Posted February 3, 2014
Now in its 18th year, the LA Art Show is known for exhibiting exciting work from around the globe and from one end of the art spectrum to another.
The 2014 show (January 15th-19th) didn’t disappoint, offering a broad spectrum, indeed: Contemporary bronzes by China’s Wang Dong Lai; master works by Marc Chagall; rarely-seen photography by Andy Warhol; progressive/contemporary art from Korea; and the paintings of a virtually unknown self-taught visionary artist from Seattle, Washington — Larry John Palsson (1948-2010).
In the year that I’ve represented Larry’s work, I’ve installed gallery-style exhibitions in conjunction with the Fort Worth Show of Antiques and Art and the Objects of Art Santa Fe Show. But as a first-time exhibitor at the LA Art Show — and the only gallery to represent the work of an outsider artist — I was able to introduce Larry’s work to its widest audience yet. And I couldn’t be more pleased with the response.
Visitors were astonished by the artist’s sense of color and brushwork so precise that the paintings were sometimes mistaken for cut paper collage. One of the most consistent reactions was sheer amazement at the level of sophistication from an artist who was completely self-taught.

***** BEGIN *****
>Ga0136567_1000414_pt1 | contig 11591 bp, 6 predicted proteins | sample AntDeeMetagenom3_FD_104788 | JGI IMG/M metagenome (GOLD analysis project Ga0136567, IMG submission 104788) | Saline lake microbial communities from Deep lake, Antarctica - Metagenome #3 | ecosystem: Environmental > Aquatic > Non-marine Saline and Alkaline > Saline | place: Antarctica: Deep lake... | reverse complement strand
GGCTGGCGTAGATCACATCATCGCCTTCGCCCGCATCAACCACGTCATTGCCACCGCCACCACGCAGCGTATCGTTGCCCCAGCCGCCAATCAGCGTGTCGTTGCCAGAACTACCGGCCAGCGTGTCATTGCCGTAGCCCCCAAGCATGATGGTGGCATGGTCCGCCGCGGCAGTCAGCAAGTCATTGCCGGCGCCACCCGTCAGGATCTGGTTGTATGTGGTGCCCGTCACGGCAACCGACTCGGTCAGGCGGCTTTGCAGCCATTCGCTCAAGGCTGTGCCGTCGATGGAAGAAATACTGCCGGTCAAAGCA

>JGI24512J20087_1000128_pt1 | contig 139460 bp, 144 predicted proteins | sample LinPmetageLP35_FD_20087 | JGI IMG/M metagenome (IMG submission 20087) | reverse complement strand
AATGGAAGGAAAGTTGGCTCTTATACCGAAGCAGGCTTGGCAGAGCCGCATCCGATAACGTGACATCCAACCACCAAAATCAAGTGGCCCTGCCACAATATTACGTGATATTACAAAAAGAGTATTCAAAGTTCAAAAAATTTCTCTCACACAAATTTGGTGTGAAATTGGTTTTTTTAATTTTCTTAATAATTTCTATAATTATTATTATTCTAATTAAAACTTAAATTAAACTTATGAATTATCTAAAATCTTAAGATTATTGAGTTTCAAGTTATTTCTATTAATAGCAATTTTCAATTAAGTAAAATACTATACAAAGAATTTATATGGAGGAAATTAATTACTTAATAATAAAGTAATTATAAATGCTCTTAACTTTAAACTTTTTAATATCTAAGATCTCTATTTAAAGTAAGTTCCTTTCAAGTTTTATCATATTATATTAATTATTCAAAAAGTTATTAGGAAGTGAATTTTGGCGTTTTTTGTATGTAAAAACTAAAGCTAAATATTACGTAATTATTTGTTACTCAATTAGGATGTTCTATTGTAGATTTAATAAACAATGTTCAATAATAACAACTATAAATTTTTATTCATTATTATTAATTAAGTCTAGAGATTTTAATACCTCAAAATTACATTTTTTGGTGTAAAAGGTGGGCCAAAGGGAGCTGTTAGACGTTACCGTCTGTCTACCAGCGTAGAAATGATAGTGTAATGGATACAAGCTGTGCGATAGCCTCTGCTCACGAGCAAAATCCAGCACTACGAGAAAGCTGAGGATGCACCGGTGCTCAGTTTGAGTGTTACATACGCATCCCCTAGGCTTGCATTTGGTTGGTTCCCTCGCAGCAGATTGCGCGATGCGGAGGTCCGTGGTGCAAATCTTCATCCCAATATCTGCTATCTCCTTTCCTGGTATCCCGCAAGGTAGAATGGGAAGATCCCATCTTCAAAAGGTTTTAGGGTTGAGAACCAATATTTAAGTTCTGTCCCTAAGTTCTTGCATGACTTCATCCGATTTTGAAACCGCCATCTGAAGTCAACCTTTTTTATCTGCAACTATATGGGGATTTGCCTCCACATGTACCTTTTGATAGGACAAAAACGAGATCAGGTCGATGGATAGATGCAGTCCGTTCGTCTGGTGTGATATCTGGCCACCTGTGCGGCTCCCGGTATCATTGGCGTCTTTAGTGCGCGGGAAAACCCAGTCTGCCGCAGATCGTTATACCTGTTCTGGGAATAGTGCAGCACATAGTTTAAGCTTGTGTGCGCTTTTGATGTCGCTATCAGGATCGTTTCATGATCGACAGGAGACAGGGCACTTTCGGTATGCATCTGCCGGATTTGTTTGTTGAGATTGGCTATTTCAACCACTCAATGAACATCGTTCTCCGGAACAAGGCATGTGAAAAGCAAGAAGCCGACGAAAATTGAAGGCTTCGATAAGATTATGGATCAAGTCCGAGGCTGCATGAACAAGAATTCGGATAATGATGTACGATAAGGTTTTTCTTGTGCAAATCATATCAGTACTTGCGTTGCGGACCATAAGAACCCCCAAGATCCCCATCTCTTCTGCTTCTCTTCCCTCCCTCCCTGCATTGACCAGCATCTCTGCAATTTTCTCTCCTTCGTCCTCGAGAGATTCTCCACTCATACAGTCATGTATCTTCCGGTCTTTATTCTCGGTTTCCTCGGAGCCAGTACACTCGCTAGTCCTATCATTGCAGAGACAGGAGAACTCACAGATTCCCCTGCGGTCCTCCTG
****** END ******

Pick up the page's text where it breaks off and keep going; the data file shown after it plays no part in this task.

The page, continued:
Along with the paintings, we included Larry’s personal story, complete with snapshots of the artist as well as some of his quirky and even profound writings from the only notebook to survive him. The passage below appears just as Larry wrote it:
The public won’t bother to
come to art museums and galleries
by the thousands like sports games
Not enough excitement. Not
But every year the 2013 LA Art Show some 50,000 people, enough to fill a stadium. And I can assure Larry that in booth 1302 there was plenty of excitement, plenty of interest in his personal story his visionary art.
For more about Larry John Palsson click here.
To see paintings now offered for sale, click here.
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